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£180M settlement agreed on Boston Big Dig

Bechtel Infrastructure Corporation agreed to hand-over £180M to settle claims in the Boston Big Dig case yesterday.

The Big Dig scheme routed the I-93 under the city of Boston. The project suffered a catalogue of problems, culminating with the death of 38-year-old Milena Del Valle when a section of ceiling collapsed onto traffic.

Under the terms of the agreement, Bechtel will contribute $352M (£180m), and Parsons Brinckerhoff contribute $47.2M (£24M), which includes cash intended for future repairs and nonroutine maintenance of the Central Artery/Tunnel.

Both Bechtel and Parsons Brinckerhoff will take specific actions to enhance their existing training, compliance, and quality assurance programs in order to improve long-term performance and ensure that future work benefits from lessons learned during the Central Artery/Tunnel project. The agreement also provides remedies in the unlikely event of a future major incident for which Bechtel/Parsons Brinckerhoff is liable.

"We have always said that we take responsibility for our work," said chairman of the Bechtel/Parsons Brinckerhoff (B/PB) joint venture, John MacDonald. "We understand and acknowledge with this resolution that our performance did not meet our commitment to the public or our own expectations. Above all, we deeply regret the tragic death of Milena Del Valle in the I-90 tunnel.

"Our companies have a long history of delivering safe, high-quality engineering and construction services. Our willingness to scrutinize our own performance and learn from experience has been a major factor in our success.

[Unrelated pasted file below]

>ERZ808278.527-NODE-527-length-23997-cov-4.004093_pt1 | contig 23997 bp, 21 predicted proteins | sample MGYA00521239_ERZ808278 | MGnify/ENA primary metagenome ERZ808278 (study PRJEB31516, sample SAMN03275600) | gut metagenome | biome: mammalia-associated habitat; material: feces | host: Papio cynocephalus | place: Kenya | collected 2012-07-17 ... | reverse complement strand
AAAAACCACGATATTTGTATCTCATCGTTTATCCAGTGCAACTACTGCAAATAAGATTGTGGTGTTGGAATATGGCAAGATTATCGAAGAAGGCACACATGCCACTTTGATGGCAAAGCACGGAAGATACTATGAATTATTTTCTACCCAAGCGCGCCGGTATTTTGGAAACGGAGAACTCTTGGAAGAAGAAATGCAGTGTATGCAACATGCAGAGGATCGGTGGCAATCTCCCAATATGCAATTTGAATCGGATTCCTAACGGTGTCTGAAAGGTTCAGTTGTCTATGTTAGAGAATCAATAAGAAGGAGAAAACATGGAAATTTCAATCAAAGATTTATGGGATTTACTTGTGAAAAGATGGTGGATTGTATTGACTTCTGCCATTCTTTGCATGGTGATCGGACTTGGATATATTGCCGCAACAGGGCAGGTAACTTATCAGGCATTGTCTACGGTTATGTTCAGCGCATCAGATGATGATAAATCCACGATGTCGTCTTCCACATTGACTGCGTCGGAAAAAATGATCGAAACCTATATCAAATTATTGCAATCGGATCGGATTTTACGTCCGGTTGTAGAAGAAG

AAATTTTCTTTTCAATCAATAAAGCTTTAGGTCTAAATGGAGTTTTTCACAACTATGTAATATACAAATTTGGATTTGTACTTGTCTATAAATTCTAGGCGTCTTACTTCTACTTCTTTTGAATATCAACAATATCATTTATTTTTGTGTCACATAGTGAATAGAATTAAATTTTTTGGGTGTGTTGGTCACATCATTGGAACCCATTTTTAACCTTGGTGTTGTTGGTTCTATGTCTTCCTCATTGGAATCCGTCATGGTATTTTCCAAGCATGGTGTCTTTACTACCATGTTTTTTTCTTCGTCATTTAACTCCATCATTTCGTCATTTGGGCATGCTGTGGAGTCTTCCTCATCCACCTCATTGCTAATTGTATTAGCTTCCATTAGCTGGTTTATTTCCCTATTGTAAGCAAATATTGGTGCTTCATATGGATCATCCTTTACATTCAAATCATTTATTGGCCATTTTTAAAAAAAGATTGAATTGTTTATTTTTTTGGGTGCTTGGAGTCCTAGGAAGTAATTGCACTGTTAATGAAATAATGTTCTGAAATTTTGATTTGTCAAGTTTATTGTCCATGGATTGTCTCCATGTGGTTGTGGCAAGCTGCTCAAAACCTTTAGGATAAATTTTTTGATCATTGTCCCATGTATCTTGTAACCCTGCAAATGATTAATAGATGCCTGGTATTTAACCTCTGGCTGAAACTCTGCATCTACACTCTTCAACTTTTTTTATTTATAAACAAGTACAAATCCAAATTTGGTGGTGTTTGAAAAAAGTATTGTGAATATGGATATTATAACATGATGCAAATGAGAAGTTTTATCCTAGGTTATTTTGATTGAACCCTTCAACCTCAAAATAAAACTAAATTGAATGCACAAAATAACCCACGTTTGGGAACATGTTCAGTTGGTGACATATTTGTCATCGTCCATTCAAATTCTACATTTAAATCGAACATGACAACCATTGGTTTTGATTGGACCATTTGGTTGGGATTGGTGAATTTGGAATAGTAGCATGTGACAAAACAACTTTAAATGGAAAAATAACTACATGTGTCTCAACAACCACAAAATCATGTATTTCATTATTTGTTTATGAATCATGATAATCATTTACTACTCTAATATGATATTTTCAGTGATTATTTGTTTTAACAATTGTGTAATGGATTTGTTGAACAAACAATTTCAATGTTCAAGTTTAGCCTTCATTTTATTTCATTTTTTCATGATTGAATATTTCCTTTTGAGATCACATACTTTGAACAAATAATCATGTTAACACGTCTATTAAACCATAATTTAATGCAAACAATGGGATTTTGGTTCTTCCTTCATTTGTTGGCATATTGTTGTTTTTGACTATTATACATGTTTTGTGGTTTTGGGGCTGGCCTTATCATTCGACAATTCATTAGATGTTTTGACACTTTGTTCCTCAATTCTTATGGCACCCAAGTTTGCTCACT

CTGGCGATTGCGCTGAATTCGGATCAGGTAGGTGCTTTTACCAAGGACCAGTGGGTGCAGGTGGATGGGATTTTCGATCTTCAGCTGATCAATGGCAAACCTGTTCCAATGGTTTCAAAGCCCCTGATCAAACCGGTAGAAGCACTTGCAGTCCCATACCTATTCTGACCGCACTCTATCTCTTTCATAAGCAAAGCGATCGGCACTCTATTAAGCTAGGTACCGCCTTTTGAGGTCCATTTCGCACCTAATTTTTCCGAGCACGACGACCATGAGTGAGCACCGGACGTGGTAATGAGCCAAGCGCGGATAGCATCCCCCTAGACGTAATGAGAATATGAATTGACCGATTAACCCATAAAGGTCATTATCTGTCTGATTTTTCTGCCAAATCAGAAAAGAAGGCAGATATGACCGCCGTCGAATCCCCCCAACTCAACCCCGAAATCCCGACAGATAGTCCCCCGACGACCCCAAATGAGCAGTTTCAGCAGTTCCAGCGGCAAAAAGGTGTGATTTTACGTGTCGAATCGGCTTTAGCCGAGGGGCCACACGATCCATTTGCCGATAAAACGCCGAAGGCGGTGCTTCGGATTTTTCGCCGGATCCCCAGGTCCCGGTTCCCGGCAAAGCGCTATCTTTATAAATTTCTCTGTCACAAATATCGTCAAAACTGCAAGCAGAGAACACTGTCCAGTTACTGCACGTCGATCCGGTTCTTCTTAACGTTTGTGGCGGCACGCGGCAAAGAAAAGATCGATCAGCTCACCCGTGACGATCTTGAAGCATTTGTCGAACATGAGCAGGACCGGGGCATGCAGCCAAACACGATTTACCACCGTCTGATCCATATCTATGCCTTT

"Going forward, we will implement a number of specific measures to apply lessons learned to our future work, such as improving quality management systems, more-extensive and mandatory training for field engineers, and additional standardized specifications for design and construction."

The National Transport Safety Board faulted Bechtel and Parsons Brinckerhoff, along with the section designer, in their 2007 expert review, for failing to identify potential long-term creep in the anchor adhesive and to account for possible anchor creep in the design, specifications, and approval process for the epoxy anchors used in that portion of the tunnel.

It also faulted Bechtel and Parsons Brinckerhoff, along with the construction contractor, for failing to continue to monitor anchor performance in light of earlier anchor displacement.

The NTSB faulted Powers Fasteners, the company that packaged, marketed, and distributed the epoxy, for failing to provide the Central Artery/Tunnel project with sufficiently complete, accurate, and detailed information about the suitability of the company's Power-Fast Fast Set epoxy for sustaining long-term tensile loads and for failing to determine that the anchor displacement was due to the use of this epoxy, which was known by the company to have poor long-term load characteristics.

They have since been indicted by the Commonwealth of Massachusetts for involuntary manslaughter.

The Massachusetts Turnpike Authority, Gannett Fleming, the section design consultant and Modern Continental, the construction contractor were also singled out.

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